February 14, 2020
A study published in JAMA Network Open found that the implementation of reference pricing was associated with the lowest-cost prescriptions in each therapeutic class, reductions in overall employer health spend, and an eventual decrease in employee cost-sharing.
Reference pricing is a relatively new practice in the United States, more commonly implemented in Europe. Under the common approach, pharmacy benefit managers (PBMs) assign individual drugs to one of the many tiers within their contracted formularies, usually based on the drug’s price. Generic drugs typically are assigned to the first tier, branded drugs that offer substantial rebates are assigned to the second tier, and branded drugs that offer little to no rebates are assigned to the third tier. Pharmacists are authorized by PBMs to automatically substitute cheaper therapy options—generic for branded medication, for example.
Previous studies on reference pricing reported similar results with the exception of an increase in consumer cost-sharing because some physicians continued to prescribe and some patients continued to use more expensive products. The current study was designed to investigate the persistence of that association over time, adding 3 years to the postimplementation follow-up period.
James C. Robinson, PhD, University of California School of Public Health, Berkeley and colleagues used data from 1.2 million drug claims obtained from the Reta Trust, a health care purchasing alliance of Catholic organizations, and a random sample of 2.1 million claims from the California Public Employees’ Retirement System (CalPERS).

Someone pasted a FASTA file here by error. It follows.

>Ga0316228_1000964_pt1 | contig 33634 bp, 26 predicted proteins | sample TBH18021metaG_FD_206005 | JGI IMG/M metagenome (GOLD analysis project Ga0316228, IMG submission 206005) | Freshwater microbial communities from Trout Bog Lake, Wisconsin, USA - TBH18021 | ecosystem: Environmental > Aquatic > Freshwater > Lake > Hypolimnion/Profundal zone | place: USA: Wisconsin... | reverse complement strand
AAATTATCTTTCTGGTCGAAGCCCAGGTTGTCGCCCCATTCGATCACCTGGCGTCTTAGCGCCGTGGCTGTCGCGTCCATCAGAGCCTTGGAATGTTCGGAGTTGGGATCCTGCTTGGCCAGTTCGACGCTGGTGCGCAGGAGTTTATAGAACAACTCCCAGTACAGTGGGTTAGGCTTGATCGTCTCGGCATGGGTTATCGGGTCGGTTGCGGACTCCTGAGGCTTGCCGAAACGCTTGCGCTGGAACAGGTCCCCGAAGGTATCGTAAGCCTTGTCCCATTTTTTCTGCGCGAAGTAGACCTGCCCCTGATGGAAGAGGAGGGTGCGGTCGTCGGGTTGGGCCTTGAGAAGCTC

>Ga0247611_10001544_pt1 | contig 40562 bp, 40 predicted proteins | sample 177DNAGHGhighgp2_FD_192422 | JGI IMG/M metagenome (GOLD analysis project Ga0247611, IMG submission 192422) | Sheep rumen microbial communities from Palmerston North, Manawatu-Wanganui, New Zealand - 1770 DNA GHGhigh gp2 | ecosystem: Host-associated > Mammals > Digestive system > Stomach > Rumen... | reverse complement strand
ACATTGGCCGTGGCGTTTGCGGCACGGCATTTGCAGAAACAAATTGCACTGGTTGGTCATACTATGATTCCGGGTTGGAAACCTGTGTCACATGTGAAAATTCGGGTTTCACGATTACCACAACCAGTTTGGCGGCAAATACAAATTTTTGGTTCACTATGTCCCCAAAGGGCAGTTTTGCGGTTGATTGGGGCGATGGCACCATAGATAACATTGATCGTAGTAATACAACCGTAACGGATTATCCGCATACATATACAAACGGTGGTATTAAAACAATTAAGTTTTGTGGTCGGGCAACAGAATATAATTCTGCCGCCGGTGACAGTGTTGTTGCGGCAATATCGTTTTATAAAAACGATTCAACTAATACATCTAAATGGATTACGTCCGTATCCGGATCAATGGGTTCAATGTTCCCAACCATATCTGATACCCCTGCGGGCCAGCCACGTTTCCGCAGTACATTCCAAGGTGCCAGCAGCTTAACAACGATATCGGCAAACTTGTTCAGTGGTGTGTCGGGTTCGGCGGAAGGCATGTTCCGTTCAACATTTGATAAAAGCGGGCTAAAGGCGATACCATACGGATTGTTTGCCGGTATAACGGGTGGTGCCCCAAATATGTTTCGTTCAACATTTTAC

In the first 2.5 years after reference pricing implementation, low-cost prescriptions in each therapeutic class increased by 5.1 percentage points, patient cost-sharing initially increased by 10.3%, and overall spend decreased by 19.1%.
After the new study’s subsequent 2-year postimplementation period, low-cost prescriptions increased by an additional 6.2 percentage points, patient cost-sharing decreased by 21.3%, and prices paid increased by 7.2%.
The researchers added that during the study period, the share of prescriptions for lower-priced drugs increased by 6.3 percentage points (8.9% relative increase), the mean prescription drug price decreased by $9.5 (12.1% relative decrease), and the mean patient cost-sharing decreased by $1.8 (4.3% relative decrease).
The initial rise in cost-sharing can be attributed to a lag in physician and patient response, according to the researchers. While the results suggest that reference pricing has significant benefits for both employers and patients, much of its success is reliant on their acclimation to the process.
Robinson J, Whaley C, Brown T, et al. Physician and patient adjustment to reference pricing for drugs [published online February 5, 2020]. JAMA Netw Open. 2020;3(2):e1920544. doi:10.1001/jamanetworkopen.2019.20544.